I can't say enough how disappointed I am in this company.

Anthony Papillion

A gripe about Philips

I just had the most horrible tech support call with Philips. Here's my story

Mobile post sent by CajunTechie using Utterlireply-count Replies.

Wednesday, December 17, 2008

Seesmic launches new site and kicks total ass!

There are two reasons why the popular video discussion site has been such a smashing success. First, it's a great concept that's attracted a fantastic group of people to it. Second, and perhaps as if not more important, is the leadership shown by its CEO Loic LeMeur and his willingness to change things in response to his members requests.

Loic listens.
And that's something pretty rare in startups these days.

Earlier today, in response to many well chronicled problems with the site, LeMeur announced a long awaited update to Seesmic that will all but solve the issues users had been having. Because the original site was designed entirely in Flash, things were very clunky and the service was getting harder and harder to use. Videos were getting lost, the public timeline was often inaccessible, the site would cause your browser to crash, and there were all sorts of other nasties that were threatening to take Seesmic down the road of so many other failed startups.

But one thing was different: LeMeur and his team were eating their own dog food. A huge portion of Seesmic staff, including LeMeur, actively participated on Seesmic and, as such, were acutely aware of the platforms limitations and issues.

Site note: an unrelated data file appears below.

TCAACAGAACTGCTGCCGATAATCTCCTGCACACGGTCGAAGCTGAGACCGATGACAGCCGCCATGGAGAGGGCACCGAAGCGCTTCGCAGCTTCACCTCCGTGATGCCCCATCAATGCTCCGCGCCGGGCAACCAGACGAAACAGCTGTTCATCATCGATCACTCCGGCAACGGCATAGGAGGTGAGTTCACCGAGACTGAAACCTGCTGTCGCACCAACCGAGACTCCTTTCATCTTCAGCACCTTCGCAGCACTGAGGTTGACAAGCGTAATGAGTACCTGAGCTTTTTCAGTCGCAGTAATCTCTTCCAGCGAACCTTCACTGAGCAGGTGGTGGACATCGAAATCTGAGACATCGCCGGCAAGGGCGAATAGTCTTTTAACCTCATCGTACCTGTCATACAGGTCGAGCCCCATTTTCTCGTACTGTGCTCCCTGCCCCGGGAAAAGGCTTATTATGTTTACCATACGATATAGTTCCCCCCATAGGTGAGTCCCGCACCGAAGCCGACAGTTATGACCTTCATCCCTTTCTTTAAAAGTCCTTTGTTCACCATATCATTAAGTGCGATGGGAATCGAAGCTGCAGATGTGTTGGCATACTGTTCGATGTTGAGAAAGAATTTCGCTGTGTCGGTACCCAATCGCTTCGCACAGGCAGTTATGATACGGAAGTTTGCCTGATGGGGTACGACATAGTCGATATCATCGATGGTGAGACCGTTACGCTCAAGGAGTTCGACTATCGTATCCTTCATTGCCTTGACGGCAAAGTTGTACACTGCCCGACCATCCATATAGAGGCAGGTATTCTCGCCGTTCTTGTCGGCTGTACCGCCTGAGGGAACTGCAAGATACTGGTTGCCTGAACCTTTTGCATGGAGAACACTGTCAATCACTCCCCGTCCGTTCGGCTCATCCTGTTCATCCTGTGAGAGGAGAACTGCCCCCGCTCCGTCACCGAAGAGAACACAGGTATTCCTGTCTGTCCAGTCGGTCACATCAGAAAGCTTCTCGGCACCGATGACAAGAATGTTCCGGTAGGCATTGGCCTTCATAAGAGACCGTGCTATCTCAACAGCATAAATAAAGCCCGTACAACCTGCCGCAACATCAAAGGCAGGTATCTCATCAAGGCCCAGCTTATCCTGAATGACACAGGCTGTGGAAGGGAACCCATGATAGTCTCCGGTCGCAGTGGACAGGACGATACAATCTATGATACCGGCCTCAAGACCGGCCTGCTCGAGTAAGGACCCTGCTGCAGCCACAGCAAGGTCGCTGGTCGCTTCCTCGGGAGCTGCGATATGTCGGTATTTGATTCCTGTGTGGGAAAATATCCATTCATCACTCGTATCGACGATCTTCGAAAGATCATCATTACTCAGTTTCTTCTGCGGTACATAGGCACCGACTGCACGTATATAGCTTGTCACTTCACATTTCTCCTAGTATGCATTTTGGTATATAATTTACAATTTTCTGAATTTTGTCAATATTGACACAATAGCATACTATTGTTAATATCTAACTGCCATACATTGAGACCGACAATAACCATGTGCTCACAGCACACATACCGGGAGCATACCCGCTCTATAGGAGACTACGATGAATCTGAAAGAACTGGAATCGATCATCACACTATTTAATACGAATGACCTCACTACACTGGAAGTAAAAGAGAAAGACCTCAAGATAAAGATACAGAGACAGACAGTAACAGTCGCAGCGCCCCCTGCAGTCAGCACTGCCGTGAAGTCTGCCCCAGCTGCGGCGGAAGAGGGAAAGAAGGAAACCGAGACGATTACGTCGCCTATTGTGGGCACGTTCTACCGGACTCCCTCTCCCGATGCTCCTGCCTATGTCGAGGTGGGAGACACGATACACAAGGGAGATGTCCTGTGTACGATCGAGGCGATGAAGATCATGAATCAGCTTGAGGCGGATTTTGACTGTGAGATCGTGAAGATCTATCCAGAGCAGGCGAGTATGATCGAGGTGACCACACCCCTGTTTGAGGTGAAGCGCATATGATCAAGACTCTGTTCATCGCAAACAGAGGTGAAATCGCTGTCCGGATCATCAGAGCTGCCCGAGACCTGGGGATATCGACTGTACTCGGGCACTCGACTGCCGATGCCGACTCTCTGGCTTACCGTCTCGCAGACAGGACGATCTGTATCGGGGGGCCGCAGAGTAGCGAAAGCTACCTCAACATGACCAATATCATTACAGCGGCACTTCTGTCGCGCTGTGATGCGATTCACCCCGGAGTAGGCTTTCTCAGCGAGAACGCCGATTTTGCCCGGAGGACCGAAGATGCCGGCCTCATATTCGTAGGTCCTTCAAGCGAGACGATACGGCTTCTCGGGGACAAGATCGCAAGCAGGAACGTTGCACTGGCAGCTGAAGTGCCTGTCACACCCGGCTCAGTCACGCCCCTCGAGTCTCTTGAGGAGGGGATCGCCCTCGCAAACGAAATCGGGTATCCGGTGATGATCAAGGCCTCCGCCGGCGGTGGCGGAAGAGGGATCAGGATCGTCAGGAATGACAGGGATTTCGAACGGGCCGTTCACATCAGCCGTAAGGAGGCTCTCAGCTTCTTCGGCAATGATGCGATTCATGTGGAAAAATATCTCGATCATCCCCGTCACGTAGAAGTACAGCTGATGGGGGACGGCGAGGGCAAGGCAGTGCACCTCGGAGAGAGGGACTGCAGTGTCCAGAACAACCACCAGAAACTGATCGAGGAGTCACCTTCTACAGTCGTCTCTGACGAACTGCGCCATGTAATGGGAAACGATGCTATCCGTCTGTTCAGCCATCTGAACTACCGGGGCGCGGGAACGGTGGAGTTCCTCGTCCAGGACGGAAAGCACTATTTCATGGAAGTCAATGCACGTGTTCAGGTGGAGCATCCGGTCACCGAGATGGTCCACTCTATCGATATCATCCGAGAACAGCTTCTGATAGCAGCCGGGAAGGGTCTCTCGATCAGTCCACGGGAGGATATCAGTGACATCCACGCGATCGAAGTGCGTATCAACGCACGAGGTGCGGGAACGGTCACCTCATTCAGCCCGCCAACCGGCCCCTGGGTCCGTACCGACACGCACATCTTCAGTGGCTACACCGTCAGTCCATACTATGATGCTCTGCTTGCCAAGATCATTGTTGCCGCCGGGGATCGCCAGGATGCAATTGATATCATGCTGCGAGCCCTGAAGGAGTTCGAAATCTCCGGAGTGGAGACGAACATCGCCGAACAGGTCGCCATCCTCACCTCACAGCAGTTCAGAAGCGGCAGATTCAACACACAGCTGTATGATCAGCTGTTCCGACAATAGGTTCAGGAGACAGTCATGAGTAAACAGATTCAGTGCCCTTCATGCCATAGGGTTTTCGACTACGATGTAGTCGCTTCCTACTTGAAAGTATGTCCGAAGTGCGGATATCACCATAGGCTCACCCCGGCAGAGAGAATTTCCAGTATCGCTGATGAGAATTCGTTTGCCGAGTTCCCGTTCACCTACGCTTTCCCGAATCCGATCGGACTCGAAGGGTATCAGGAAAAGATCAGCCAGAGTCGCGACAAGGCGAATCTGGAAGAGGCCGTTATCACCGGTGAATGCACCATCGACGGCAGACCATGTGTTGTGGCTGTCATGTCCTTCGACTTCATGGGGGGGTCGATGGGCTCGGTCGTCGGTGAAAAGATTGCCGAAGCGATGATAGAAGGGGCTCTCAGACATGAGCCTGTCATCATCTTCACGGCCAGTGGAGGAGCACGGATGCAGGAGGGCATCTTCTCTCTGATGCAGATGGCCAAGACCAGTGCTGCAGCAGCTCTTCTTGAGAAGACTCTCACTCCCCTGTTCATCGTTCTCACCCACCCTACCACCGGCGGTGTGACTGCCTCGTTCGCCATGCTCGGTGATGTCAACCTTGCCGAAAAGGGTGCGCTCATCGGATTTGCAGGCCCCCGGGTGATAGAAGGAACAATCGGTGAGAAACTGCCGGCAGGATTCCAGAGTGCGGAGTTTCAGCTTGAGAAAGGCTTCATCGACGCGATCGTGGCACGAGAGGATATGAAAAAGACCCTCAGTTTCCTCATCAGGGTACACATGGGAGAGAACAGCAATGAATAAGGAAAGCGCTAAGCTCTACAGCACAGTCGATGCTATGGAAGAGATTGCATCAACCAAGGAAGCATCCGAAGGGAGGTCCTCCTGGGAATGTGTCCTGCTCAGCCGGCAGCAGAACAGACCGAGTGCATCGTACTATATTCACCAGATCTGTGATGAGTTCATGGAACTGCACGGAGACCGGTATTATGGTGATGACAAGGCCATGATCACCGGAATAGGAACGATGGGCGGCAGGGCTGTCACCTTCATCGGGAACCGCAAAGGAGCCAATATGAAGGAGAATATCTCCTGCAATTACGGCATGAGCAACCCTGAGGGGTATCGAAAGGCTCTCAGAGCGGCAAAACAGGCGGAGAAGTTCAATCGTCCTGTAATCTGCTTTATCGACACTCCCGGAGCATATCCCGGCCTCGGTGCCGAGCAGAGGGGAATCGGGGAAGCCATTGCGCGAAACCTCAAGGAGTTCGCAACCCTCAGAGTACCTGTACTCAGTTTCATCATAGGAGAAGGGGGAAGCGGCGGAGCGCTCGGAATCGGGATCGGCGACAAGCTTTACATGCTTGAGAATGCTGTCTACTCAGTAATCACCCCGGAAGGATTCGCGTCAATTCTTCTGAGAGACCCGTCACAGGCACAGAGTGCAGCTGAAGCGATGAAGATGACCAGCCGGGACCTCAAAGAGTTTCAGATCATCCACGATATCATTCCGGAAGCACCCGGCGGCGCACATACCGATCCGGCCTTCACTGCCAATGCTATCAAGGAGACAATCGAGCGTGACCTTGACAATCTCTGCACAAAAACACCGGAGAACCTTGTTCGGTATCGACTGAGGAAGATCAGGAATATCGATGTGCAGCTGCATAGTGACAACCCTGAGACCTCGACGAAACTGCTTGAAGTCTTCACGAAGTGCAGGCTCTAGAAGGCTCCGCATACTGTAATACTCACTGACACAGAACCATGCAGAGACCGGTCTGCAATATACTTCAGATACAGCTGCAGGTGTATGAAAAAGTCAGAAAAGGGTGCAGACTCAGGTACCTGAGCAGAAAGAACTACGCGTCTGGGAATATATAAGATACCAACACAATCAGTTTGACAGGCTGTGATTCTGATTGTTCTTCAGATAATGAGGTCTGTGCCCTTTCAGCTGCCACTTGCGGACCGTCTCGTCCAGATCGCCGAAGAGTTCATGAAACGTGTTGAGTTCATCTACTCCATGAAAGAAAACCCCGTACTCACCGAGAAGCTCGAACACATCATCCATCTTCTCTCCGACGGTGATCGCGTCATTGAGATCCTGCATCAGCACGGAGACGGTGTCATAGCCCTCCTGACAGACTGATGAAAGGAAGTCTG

Today's release is a major step in bringing Seesmic into a new age. The slow, depressingly black site has been retooled as a spiffy, bright, site with nearly all of the Flash components gone. The site is super responsive, thanks to an AJAX backed platform, and the team took this time to introduce a host of new features to the service for which users had been begging for for months.

For the full details on the new Seesmic release, visit Loic's blog or his video post from last night. All-in-all, this release is fantastic and, while there are admittedly a few bugs, it's incredibly better than the old site and, according to several followup post by LeMeur, the team is not finished yet.

Good job Seesmic. You're an example of the way a startup should be run: lean, responsive, and involved. You guys are definitely a top-shelf service.

Monday, December 15, 2008

Cut through the endless discussion with Zapproved!

Anyone who's ever submitted a proposal knows the endless discussion that can crop up around even the most basic decisions. Things that should take minutes end up in hours or days long discussion and debate and that can often ground even the most important projects to a screeching halt. It's annoying, it's anti-productive, and, unfortunately, it happens all the time.

Enter Zapproved, a new startup launched today who's goal is to bring your proposal to a final yes/no vote. Using Zapproved, you create a proposal, submit it to your approvers, and they get a chance to vote it up or down. No discussion. No debate. Just action.

Personally, I love this idea and I rushed over to sign up for an account. I can already see a thousand ways using this strategy can save both time and money. Sure, sometimes you need to discuss things in depth, but other times people tend to use discussion as a stalling tactic. Using Zapproved will forces these stragglers to either make a decision or get right to the point about why they've failed to do so.